The European Parliament yesterday (13 January) voted to restrict the use of toxic pesticides, despite strong opposition from the UK, Spain and Hungary and calls for better evaluation of the legislation’s impact upon agricultural production and food prices.
The package still needs to be formally adopted by the Council, which remains divided over the issue, despite the compromise reached before Christmas (see EURACTIV 19/12/08).
The deal will lead to a ban of a number of hazardous substances that pose a potential threat to human health and the environment, and obliges member states to embrace more sustainable use of pesticides.
The UK, Ireland, Spain and Hungary oppose the deal, claiming that it will seriously affect agricultural production and increase food prices. However, the four countries put together will not be enough to form a blocking minority for a qualified majority vote in the Council, which is likely to adopt the package as an ‘A point’ (adopted without discussion).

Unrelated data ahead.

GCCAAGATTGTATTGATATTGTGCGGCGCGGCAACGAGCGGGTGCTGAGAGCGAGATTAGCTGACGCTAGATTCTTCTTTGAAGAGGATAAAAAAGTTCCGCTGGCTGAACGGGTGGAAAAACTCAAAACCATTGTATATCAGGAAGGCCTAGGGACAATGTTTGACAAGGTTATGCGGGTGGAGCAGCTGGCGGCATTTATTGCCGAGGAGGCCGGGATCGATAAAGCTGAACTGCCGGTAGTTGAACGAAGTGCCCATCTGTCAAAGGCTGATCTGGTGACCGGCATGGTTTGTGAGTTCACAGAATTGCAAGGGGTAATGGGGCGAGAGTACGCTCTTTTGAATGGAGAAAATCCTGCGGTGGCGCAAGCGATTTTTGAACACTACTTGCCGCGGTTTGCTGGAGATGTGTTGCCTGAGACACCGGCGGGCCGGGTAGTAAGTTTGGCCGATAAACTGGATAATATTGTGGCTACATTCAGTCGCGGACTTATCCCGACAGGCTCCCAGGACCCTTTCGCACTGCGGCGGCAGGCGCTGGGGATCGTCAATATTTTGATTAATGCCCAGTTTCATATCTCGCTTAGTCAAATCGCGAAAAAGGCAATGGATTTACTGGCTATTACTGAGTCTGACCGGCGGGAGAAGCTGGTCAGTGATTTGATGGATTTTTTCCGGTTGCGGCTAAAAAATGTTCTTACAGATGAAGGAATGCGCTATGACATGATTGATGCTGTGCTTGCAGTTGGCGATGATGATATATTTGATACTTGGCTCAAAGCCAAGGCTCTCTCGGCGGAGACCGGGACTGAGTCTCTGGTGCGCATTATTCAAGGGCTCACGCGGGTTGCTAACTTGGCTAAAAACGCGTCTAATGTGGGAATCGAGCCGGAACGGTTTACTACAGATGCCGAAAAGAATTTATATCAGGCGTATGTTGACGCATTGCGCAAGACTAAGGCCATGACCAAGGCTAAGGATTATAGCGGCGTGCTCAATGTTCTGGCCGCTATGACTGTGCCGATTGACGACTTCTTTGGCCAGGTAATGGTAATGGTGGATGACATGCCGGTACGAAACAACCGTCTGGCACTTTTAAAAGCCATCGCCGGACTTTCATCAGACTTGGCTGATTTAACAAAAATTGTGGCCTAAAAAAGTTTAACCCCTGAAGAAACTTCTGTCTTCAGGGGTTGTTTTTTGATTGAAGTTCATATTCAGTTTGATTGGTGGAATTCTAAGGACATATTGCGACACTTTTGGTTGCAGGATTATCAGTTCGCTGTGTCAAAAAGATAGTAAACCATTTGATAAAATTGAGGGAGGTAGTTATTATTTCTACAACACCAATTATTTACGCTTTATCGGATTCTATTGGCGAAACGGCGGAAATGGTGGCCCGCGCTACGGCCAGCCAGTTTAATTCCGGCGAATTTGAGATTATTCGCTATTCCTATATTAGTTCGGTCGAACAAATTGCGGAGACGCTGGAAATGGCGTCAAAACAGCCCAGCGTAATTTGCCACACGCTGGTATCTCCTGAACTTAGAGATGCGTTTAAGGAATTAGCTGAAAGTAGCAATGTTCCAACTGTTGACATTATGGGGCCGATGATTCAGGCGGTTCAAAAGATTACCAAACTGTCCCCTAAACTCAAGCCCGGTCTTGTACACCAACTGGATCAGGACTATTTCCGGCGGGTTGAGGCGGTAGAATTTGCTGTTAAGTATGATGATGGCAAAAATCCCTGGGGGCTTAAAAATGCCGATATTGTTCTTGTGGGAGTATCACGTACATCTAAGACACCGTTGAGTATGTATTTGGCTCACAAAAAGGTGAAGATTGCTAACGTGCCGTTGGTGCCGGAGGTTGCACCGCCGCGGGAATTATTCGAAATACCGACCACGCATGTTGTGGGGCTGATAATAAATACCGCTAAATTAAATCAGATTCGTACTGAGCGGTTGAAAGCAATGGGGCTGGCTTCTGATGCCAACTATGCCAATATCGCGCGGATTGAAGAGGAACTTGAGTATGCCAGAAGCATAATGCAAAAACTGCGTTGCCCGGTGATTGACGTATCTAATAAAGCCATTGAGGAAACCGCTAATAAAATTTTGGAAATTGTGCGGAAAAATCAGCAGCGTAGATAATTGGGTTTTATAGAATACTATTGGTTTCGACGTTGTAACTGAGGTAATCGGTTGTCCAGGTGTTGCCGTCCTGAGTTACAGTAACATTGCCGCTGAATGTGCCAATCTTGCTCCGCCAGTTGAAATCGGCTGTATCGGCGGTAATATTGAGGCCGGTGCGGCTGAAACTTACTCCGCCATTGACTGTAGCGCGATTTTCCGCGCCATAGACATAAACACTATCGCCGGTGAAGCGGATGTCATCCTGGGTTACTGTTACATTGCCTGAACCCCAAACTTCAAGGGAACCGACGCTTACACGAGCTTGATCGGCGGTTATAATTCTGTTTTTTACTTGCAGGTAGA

“The deal voted yesterday is secure and binding,” said a Council spokeswoman, adding that once the Regulation on pesticide use and market authorisation was published in the Official Journal, it would apply immediately.
But she said the Directive on the sustainable use of pesticides could be considered somewhat “less binding” as a directive can, to some extent, be more freely interpreted and transposed into national law. The directive contains a lot of implementing measures which need to be further specified by means of the comitology procedure, giving opponents the chance to both delay them and water them down.
Those not happy with the deal can also use the opportunity of the mid-term review of the legislation to reopen the issue, particularly in the context of a new College of Commissioners and a new European Parliament.